• An Approved Vendor with a later-executed site control or REC control agreement (as applicable) will be given an opportunity to furnish documentation showing that the earlier-executed instrument was properly terminated prior to that Approved Vendor’s Part I ABP application. If acceptable documentation is provided (subject to confirmation with the other Approved Vendor), then the application from the Approved Vendor with the later-executed agreement would proceed (subject to any other review and approvals of the application).

What if the project is sold, but the Approved Vendor does not change – is that permissible, and what requirements or conditions apply?

A sale of the project itself (or a majority equity share in the project) that results in a new system owner but not a new Approved Vendor is allowed while the project remains unselected for a REC contract. In such a case, the Approved Vendor is expected to contact the Program Administrator in order to update the ownership data for the project in the ABP portal. This project ownership change would not change any previous determination that the project was co-located, and it could, if applicable, cause the project to be newly considered co-located. The co-located pricing provision will only be applicable if the Illinois Commerce Commission’s approval of the second project is within one year or less of the Commission’s approval of the first project. If the first project has not yet received Commission approval at the time of the second project’s approval, then the co-located pricing provision will apply.

What if the Approved Vendor itself is sold to a new entity – is that permissible, and what requirements or conditions apply?

The sale of an Approved Vendor is permissible. Both the previous and new owner of the Approved Vendor should notify the Program Administrator in the event of a sale of an entity operating as an Approved Vendor. The new owner will be required to enter its information into the registration record for that Approved Vendor entity.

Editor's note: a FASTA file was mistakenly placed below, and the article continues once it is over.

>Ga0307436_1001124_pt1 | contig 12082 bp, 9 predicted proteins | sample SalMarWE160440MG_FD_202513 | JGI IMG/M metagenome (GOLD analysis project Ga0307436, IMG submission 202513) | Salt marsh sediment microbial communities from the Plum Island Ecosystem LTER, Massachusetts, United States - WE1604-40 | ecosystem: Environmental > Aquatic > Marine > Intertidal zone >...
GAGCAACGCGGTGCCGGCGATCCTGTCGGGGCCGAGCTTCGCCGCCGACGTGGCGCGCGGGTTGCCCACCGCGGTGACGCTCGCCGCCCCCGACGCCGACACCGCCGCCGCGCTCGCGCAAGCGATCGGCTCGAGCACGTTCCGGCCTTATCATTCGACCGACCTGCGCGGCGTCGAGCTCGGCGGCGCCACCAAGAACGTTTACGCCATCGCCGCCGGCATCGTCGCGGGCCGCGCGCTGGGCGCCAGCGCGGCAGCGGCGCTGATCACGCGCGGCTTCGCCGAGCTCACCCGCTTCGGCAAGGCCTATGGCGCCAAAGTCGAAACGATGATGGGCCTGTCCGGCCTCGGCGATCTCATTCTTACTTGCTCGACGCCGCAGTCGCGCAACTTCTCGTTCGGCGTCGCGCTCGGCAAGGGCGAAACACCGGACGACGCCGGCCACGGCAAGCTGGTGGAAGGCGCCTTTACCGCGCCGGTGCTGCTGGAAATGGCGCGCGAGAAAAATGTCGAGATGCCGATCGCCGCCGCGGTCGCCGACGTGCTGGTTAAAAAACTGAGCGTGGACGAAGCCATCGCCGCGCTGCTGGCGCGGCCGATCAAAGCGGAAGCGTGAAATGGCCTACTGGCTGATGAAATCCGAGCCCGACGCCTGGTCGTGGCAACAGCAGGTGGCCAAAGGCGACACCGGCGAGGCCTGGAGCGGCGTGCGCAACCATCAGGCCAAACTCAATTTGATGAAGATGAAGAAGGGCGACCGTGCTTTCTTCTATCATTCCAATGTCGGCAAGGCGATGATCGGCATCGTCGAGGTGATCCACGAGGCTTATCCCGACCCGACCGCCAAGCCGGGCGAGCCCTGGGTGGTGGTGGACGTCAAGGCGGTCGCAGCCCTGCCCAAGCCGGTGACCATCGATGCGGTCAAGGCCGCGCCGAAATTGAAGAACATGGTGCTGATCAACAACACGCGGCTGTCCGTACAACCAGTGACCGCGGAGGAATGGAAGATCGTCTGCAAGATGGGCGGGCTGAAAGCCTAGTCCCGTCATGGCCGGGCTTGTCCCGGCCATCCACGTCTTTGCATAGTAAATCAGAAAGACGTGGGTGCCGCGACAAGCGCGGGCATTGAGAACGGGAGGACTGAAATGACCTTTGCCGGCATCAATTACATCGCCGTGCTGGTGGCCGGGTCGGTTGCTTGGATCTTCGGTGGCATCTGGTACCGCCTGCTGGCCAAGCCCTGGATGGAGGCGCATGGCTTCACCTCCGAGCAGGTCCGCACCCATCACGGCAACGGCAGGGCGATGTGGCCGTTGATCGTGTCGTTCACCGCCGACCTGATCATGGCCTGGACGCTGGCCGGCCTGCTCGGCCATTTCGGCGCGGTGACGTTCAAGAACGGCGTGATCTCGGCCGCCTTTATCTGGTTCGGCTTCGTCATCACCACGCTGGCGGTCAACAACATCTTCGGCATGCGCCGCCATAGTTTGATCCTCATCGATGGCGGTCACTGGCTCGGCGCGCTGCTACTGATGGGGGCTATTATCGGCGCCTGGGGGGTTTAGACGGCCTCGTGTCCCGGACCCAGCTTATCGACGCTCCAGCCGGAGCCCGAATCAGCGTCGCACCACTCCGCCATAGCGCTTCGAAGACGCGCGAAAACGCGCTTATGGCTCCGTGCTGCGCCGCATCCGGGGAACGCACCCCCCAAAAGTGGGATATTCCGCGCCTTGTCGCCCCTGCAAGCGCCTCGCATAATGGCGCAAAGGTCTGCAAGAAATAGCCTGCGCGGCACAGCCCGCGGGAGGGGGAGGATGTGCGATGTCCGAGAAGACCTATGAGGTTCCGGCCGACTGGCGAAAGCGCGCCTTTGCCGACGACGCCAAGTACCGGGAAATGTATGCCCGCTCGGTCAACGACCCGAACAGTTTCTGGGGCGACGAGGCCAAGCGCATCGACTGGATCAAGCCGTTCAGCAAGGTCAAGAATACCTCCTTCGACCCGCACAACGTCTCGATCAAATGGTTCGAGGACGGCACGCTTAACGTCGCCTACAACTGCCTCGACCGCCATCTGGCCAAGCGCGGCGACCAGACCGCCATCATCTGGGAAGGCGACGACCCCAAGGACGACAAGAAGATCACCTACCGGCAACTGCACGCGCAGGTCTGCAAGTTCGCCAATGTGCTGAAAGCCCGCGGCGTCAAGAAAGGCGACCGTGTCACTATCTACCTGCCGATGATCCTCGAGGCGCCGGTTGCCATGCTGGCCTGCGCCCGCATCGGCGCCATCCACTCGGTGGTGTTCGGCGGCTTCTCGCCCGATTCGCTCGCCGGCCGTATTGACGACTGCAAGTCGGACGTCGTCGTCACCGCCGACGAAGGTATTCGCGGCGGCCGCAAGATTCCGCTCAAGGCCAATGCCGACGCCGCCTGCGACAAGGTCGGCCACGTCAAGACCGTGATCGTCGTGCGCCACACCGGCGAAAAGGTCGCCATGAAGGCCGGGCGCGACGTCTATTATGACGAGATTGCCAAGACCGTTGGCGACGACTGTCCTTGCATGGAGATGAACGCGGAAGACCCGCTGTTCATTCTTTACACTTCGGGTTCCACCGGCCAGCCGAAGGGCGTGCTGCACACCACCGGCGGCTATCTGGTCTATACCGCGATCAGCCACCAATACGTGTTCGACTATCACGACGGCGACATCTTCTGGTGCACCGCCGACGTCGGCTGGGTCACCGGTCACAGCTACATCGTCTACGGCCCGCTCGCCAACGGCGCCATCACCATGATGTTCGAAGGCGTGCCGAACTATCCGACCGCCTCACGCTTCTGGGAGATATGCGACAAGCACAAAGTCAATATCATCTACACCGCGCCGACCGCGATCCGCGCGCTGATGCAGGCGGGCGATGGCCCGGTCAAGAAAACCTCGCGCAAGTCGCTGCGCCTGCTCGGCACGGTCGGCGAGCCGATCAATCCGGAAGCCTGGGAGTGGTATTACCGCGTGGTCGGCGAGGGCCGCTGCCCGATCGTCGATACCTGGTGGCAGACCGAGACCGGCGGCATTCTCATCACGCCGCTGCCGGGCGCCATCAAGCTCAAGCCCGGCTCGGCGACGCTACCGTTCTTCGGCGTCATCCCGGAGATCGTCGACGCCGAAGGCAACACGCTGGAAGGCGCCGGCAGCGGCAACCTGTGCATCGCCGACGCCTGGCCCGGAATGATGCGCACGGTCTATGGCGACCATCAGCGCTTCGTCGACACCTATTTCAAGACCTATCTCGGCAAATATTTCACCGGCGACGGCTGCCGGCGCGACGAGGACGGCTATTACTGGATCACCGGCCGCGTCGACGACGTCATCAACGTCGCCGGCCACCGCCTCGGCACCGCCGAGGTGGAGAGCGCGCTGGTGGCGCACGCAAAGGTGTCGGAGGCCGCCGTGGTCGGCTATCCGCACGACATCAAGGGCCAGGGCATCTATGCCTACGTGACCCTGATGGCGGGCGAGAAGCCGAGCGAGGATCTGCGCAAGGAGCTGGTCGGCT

What is required to become an Approved Vendor?

The Program Administrator has published a set of Approved Vendor requirements and marketing material standard disclosure requirements.

How do I request to update my banking information for invoice payments in advance of an invoicing window?

A change in an Approved Vendor’s banking information represents a change to Section 13(a) of the REC contract. As such, in order for the contracting utility to process the change, the Approved Vendor must provide a letter to ComEd at WB&CStaff@comed.com or to Ameren at dlpowersupplyacquisition@ameren.com and AICsettlements@ameren.com, requesting the change in banking information. The letter must be on company letterhead, contain the new banking information as well as a contact from the Approved Vendor’s Treasury group that the utility can contact directly to confirm this change request, and be signed by an authorized signatory of the company. If the contracting utility is MidAmerican, the Approved Vendor must contact the utility’s accounts payable department at AccountsPayable@midamerican.com to request a banking change form.